Mentions: Systolic blood pressure was 6.35 mmHg higher (95% CI: 1.56, 11.47, p = 0.01) with an IQR increase in the smallest UFP fraction (20–30 nm, IQR = 860/cm3; Figure 3). The corresponding associations with UFP fractions of 30–50 nm, 50–70 nm, and 70–100 nm were 1.18 mmHg (95% CI: 0.05, 2.31; p = 0.04, IQR = 712/cm3), 0.92 mmHg (95% CI: –0.05, 1.89; p = 0.07, IQR = 540/cm3), and 0.86 mmHg (95% CI: 0.05, 1.68; p = 0.04, IQR = 358/cm3), respectively, whereas no significant associations effects were estimated for UFP ≥ 100 nm, or for PM2.5, PMcoarse, and PM10 (Figure 3). An IQR increase in the total UFP fraction (1,666/cm3), was associated with a 0.79-mmHg increase (95% CI: 0.07, 1.51; p = 0.03) in systolic blood pressure. When the results were additionally adjusted for PM2.5, results were similar (Figure 3). Diastolic blood pressure was not significantly associated with either ultrafine particles or larger particulates (see Supplemental Material, Table S2).

Bottom Line: Ultrafine particles (UFP) may contribute to the cardiovascular effects of particulate air pollution, partly because of their relatively efficient alveolar deposition.For the total UFP fraction, systolic blood pressure was 0.79 mmHg (95% CI: 0.07, 1.51; p = 0.03) higher, but no effects on systolic blood pressure were found for the nano-sized fractions with a diameter > 100 nm, nor PM2.5, PMcoarse, and PM10.The association was dependent on UFP size, and there was no association with the PM2.5 mass concentration.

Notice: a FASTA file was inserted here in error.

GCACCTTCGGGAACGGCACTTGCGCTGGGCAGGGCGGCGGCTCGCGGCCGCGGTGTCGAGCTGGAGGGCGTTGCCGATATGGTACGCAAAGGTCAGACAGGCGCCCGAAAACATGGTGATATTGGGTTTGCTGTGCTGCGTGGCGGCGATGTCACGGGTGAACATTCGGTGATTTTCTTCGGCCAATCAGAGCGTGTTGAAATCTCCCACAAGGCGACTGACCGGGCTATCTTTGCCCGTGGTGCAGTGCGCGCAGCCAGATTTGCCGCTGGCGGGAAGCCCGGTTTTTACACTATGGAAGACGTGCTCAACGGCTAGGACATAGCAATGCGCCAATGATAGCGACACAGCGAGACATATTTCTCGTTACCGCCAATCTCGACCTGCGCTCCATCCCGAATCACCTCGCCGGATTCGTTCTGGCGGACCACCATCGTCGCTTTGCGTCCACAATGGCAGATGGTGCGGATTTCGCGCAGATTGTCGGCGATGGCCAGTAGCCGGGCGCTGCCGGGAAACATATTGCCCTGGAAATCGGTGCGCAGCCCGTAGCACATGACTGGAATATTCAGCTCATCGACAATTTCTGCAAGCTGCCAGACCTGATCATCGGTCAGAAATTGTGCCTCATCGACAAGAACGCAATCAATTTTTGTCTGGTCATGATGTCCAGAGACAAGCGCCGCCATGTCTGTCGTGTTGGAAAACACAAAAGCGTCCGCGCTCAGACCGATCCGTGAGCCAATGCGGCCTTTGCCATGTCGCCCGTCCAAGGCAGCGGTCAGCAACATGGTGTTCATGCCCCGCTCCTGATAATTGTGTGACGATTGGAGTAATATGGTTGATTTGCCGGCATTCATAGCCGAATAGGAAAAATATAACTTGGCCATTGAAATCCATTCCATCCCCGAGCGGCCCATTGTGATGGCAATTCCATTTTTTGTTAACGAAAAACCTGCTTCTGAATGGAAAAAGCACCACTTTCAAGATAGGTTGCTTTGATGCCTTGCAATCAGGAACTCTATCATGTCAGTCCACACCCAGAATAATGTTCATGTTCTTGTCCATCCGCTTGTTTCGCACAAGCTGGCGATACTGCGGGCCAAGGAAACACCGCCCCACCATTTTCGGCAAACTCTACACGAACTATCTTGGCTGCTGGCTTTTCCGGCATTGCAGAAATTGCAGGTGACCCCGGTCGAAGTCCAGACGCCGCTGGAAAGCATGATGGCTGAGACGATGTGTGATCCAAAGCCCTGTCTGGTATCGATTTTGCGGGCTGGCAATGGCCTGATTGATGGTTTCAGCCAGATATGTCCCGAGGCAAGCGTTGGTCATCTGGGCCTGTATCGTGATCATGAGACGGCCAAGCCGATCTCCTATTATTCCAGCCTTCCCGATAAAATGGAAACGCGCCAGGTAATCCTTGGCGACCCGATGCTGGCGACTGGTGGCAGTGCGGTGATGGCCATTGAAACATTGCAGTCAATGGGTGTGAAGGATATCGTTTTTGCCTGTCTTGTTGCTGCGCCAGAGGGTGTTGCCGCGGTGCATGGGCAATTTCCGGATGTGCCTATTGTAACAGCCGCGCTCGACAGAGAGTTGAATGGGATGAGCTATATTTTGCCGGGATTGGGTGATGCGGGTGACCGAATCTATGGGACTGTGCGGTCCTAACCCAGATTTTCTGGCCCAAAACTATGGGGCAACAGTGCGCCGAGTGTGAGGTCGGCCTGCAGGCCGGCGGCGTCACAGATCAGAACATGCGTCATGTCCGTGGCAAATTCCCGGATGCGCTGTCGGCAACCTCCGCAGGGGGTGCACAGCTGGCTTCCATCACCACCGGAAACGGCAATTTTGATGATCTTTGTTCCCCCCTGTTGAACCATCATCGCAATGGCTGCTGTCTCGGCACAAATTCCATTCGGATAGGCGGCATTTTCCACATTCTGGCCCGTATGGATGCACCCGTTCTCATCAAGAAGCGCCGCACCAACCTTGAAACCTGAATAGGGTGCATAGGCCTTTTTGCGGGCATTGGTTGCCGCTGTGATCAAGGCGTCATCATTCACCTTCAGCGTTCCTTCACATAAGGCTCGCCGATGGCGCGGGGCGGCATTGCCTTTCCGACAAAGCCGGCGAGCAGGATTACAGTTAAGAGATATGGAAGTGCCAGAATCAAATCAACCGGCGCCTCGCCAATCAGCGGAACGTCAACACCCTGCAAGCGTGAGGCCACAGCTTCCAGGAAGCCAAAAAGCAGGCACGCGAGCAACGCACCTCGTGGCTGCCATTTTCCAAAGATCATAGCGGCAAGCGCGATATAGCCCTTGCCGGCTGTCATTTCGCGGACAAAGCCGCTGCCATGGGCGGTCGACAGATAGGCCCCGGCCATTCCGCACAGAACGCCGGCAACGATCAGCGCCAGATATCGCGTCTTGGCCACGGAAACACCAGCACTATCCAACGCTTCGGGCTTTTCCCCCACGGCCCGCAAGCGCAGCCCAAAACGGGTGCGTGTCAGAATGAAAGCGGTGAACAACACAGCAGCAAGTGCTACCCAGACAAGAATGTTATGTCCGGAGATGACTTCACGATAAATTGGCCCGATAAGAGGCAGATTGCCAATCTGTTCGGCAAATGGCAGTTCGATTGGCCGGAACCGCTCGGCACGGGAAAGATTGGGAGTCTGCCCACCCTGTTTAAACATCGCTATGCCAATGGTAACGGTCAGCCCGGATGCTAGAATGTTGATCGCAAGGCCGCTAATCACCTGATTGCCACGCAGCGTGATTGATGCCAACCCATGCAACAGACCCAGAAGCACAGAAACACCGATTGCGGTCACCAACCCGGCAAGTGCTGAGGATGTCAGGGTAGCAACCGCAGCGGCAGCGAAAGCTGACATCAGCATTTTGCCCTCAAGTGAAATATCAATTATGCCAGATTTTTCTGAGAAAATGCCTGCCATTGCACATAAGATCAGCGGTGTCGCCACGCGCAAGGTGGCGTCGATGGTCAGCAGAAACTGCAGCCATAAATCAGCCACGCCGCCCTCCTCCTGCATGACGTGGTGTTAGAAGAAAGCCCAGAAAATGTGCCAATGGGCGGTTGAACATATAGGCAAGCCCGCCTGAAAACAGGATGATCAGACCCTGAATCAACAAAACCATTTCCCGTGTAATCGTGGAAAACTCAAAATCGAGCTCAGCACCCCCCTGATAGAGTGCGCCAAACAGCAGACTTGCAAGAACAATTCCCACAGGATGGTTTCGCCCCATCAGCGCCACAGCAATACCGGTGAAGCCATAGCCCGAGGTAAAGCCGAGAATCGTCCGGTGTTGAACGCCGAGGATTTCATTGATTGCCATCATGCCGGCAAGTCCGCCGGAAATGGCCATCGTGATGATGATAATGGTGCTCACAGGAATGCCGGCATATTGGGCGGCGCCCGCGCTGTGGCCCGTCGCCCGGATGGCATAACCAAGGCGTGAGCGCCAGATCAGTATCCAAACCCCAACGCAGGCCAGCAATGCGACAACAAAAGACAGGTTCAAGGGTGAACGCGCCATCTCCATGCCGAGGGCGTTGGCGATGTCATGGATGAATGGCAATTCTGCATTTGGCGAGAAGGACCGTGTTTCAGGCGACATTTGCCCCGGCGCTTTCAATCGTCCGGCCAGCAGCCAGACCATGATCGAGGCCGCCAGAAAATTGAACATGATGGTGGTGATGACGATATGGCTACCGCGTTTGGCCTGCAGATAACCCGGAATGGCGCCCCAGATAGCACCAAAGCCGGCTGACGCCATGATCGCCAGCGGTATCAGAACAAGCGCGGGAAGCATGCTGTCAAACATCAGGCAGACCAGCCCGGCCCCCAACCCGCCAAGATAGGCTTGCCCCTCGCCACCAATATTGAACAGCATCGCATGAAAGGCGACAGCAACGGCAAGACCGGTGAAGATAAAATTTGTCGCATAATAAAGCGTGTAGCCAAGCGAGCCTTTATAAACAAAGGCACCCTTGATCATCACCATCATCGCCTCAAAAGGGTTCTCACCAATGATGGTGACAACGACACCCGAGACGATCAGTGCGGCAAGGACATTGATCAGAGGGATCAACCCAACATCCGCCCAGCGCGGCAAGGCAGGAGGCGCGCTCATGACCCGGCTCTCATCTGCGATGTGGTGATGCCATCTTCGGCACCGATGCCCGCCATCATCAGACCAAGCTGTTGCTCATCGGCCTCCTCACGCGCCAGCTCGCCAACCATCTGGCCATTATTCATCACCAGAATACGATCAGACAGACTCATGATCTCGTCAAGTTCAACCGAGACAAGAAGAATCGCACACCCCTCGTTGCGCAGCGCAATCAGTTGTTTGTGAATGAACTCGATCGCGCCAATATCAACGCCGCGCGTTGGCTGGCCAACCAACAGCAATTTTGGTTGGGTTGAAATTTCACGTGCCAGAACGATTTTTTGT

View Article: PubMed Central - PubMed

Affiliation: Centre for Environmental Sciences, Hasselt University, Diepenbeek, Belgium.

ABSTRACT

Background: Ultrafine particles (UFP) may contribute to the cardiovascular effects of particulate air pollution, partly because of their relatively efficient alveolar deposition.

Objective: In this study, we assessed associations between blood pressure and short-term exposure to air pollution in a population of schoolchildren.

Methods: In 130 children (6-12 years of age), blood pressure was determined during two periods (spring and fall 2011). We used mixed models to study the association between blood pressure and ambient concentrations of particulate matter and ultrafine particles measured in the schools' playground.

Results: Independent of sex, age, height, and weight of the child, parental education, neighborhood socioeconomic status, fish consumption, heart rate, school, day of the week, season, wind speed, relative humidity, and temperature on the morning of examination, an interquartile range (860 particles/cm3) increase in nano-sized UFP fraction (20-30 nm) was associated with a 6.35 mmHg (95% CI: 1.56, 11.14; p = 0.01) increase in systolic blood pressure. For the total UFP fraction, systolic blood pressure was 0.79 mmHg (95% CI: 0.07, 1.51; p = 0.03) higher, but no effects on systolic blood pressure were found for the nano-sized fractions with a diameter > 100 nm, nor PM2.5, PMcoarse, and PM10. Diastolic blood pressure was not associated with any of the studied particulate mass fractions.

Conclusion: Children attending school on days with higher UFP concentrations (diameter < 100 nm) had higher systolic blood pressure. The association was dependent on UFP size, and there was no association with the PM2.5 mass concentration.

No MeSH data available.


Related in: MedlinePlus